When I was 16 my most essential possession was a small backpack. It was made of a simple worn-in cloth, the fabric comprised of a colorful rainbow of stripes. The colors weren’t overtly vibrant, instead dulled, to give the desired vintage effect. It was a small bag and would fit no more than a cell phone, smoking pipe – concealed in the secret pocket I had prepared in the side wall – a purse, and on beach-going days a small, portable stereo. I had a friend who poked fun at how I always looked ready for a grand adventure. Although adventure was the outward identity people perceived, the backpack was a tool of quite another design.
This small bag was my weapon of armor. It created an innocuous barrier between myself and anyone who might try to add some unwanted grinding to my experience at a show, backyard concert, or festival. The more unwanted and aggressive the attention, the more I would flail the bag from side to side, an effective tactic that kept strangers away, and kept these experiences centered on the music.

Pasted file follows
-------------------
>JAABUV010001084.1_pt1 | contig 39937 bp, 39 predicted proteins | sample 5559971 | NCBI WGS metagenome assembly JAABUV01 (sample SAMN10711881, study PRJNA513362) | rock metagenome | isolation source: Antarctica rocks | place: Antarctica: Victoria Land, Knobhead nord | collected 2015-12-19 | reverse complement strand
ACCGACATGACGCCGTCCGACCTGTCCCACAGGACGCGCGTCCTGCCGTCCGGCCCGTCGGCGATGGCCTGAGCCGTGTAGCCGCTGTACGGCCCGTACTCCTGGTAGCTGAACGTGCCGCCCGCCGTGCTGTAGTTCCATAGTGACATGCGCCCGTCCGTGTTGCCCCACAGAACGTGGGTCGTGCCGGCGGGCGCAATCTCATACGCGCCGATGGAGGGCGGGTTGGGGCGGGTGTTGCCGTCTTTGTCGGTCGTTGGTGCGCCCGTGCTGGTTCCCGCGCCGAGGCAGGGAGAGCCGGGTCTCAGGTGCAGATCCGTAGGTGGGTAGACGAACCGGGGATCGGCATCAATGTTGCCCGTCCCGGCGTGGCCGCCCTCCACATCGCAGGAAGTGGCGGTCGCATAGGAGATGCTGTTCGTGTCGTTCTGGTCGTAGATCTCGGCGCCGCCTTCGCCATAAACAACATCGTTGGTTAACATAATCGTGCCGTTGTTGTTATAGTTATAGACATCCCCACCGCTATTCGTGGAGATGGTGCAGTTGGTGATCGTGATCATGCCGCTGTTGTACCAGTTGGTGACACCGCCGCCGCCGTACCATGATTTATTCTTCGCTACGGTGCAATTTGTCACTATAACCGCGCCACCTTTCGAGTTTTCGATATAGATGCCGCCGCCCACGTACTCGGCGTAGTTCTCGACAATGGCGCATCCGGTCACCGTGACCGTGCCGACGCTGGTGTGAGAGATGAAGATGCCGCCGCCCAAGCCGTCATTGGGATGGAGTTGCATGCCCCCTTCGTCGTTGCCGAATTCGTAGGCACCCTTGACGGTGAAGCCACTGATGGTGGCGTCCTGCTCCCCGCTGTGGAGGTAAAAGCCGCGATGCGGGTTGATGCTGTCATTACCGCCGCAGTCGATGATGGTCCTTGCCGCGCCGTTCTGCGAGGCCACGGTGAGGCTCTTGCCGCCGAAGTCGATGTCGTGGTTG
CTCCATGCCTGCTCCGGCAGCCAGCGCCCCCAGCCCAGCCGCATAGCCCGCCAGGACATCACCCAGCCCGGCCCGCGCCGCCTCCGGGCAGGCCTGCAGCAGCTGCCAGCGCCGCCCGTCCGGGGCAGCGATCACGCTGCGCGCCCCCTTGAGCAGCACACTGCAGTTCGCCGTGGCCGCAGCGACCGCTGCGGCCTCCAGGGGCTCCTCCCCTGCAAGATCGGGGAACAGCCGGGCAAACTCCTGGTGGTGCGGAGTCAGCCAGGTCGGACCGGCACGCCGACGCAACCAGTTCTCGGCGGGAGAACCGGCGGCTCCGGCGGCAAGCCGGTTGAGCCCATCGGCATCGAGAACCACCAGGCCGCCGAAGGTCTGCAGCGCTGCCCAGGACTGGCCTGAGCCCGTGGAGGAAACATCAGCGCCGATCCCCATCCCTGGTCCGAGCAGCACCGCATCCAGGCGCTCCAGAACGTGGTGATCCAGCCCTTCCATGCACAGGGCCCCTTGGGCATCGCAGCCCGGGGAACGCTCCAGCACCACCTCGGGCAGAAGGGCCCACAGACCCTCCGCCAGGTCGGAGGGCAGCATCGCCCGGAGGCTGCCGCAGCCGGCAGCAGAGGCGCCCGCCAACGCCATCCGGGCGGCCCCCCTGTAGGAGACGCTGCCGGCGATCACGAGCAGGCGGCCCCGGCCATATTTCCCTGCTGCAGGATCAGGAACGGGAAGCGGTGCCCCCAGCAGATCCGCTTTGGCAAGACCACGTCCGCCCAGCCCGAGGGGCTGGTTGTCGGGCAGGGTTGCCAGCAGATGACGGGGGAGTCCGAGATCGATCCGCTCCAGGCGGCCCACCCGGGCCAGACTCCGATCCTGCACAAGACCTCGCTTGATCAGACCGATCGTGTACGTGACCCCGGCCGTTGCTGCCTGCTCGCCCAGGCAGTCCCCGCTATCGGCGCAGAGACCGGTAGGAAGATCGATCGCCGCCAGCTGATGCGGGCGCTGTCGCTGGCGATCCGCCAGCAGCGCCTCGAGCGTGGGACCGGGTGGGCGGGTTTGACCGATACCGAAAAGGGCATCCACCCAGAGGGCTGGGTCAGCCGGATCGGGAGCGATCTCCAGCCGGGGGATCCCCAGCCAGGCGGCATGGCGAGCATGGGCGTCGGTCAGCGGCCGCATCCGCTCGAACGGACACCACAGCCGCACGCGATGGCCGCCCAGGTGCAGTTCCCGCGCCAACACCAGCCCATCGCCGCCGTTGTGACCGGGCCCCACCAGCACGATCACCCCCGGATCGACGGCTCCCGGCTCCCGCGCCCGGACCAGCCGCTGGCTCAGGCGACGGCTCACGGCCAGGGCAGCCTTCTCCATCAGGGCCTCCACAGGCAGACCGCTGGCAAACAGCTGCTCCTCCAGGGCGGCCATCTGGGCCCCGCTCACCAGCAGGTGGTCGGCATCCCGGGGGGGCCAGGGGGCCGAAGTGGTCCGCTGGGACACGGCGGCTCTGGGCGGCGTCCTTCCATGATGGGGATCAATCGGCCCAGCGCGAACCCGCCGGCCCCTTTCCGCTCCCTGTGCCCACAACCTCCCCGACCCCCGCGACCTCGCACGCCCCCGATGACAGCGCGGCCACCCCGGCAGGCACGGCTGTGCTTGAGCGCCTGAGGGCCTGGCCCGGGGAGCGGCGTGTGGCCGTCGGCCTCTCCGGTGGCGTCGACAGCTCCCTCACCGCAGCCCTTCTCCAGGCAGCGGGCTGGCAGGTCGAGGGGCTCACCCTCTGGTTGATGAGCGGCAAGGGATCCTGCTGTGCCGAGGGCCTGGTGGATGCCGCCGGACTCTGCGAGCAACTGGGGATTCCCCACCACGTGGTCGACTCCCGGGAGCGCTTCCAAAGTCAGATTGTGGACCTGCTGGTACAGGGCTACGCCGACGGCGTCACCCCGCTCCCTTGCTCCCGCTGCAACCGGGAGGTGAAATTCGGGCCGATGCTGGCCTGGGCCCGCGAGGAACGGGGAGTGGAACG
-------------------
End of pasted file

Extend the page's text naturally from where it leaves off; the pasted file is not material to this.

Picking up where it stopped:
For women who attend live music events, it’s common knowledge that while entering into a venue or festival grounds comes with many highlights, there’s always the underlying threat of machismo aggression. Although women have known this (and far too many have experienced it first hand) for years, it has taken festivals and venues longer to wise up and take ownership over the responsibility they have to ensure a level of safety within these spaces.
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